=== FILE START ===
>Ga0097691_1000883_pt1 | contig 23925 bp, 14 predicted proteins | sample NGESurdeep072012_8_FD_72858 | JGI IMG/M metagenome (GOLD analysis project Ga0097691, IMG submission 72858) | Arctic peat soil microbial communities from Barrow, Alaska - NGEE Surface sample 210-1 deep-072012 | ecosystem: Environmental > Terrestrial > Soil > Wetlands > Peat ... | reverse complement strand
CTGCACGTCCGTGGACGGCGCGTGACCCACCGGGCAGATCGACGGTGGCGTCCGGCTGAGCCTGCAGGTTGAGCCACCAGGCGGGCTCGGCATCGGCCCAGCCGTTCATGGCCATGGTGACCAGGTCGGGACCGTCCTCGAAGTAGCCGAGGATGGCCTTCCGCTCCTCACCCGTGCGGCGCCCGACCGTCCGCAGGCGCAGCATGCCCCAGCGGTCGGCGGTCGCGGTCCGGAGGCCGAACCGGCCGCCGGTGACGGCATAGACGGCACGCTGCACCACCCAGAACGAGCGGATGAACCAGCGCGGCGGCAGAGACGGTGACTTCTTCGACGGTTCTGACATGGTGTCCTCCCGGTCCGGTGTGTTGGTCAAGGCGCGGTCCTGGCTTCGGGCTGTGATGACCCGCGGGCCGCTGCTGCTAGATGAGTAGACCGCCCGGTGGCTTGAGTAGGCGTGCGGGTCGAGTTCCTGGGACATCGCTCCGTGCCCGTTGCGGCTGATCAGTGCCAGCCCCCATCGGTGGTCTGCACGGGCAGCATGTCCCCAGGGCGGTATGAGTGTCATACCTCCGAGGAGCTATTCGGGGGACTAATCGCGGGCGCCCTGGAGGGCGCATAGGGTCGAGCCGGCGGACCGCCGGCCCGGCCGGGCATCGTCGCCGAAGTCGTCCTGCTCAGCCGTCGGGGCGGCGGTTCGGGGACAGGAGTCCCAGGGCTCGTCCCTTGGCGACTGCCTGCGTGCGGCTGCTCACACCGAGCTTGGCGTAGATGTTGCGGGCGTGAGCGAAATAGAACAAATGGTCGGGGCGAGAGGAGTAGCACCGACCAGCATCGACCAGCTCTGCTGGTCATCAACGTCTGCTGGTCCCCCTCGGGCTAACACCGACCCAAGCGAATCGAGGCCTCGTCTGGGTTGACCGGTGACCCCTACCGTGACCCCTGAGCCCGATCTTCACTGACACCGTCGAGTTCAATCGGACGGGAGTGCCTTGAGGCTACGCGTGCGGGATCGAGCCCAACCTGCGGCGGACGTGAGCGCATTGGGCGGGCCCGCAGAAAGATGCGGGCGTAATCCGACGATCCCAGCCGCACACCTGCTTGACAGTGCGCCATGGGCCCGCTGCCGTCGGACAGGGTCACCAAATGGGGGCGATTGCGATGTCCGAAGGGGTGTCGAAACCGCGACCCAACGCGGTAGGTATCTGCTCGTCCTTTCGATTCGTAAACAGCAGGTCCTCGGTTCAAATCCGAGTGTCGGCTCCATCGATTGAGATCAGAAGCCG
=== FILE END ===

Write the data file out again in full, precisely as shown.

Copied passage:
>Ga0097691_1000883_pt1 | contig 23925 bp, 14 predicted proteins | sample NGESurdeep072012_8_FD_72858 | JGI IMG/M metagenome (GOLD analysis project Ga0097691, IMG submission 72858) | Arctic peat soil microbial communities from Barrow, Alaska - NGEE Surface sample 210-1 deep-072012 | ecosystem: Environmental > Terrestrial > Soil > Wetlands > Peat ... | reverse complement strand
CTGCACGTCCGTGGACGGCGCGTGACCCACCGGGCAGATCGACGGTGGCGTCCGGCTGAGCCTGCAGGTTGAGCCACCAGGCGGGCTCGGCATCGGCCCAGCCGTTCATGGCCATGGTGACCAGGTCGGGACCGTCCTCGAAGTAGCCGAGGATGGCCTTCCGCTCCTCACCCGTGCGGCGCCCGACCGTCCGCAGGCGCAGCATGCCCCAGCGGTCGGCGGTCGCGGTCCGGAGGCCGAACCGGCCGCCGGTGACGGCATAGACGGCACGCTGCACCACCCAGAACGAGCGGATGAACCAGCGCGGCGGCAGAGACGGTGACTTCTTCGACGGTTCTGACATGGTGTCCTCCCGGTCCGGTGTGTTGGTCAAGGCGCGGTCCTGGCTTCGGGCTGTGATGACCCGCGGGCCGCTGCTGCTAGATGAGTAGACCGCCCGGTGGCTTGAGTAGGCGTGCGGGTCGAGTTCCTGGGACATCGCTCCGTGCCCGTTGCGGCTGATCAGTGCCAGCCCCCATCGGTGGTCTGCACGGGCAGCATGTCCCCAGGGCGGTATGAGTGTCATACCTCCGAGGAGCTATTCGGGGGACTAATCGCGGGCGCCCTGGAGGGCGCATAGGGTCGAGCCGGCGGACCGCCGGCCCGGCCGGGCATCGTCGCCGAAGTCGTCCTGCTCAGCCGTCGGGGCGGCGGTTCGGGGACAGGAGTCCCAGGGCTCGTCCCTTGGCGACTGCCTGCGTGCGGCTGCTCACACCGAGCTTGGCGTAGATGTTGCGGGCGTGAGCGAAATAGAACAAATGGTCGGGGCGAGAGGAGTAGCACCGACCAGCATCGACCAGCTCTGCTGGTCATCAACGTCTGCTGGTCCCCCTCGGGCTAACACCGACCCAAGCGAATCGAGGCCTCGTCTGGGTTGACCGGTGACCCCTACCGTGACCCCTGAGCCCGATCTTCACTGACACCGTCGAGTTCAATCGGACGGGAGTGCCTTGAGGCTACGCGTGCGGGATCGAGCCCAACCTGCGGCGGACGTGAGCGCATTGGGCGGGCCCGCAGAAAGATGCGGGCGTAATCCGACGATCCCAGCCGCACACCTGCTTGACAGTGCGCCATGGGCCCGCTGCCGTCGGACAGGGTCACCAAATGGGGGCGATTGCGATGTCCGAAGGGGTGTCGAAACCGCGACCCAACGCGGTAGGTATCTGCTCGTCCTTTCGATTCGTAAACAGCAGGTCCTCGGTTCAAATCCGAGTGTCGGCTCCATCGATTGAGATCAGAAGCCG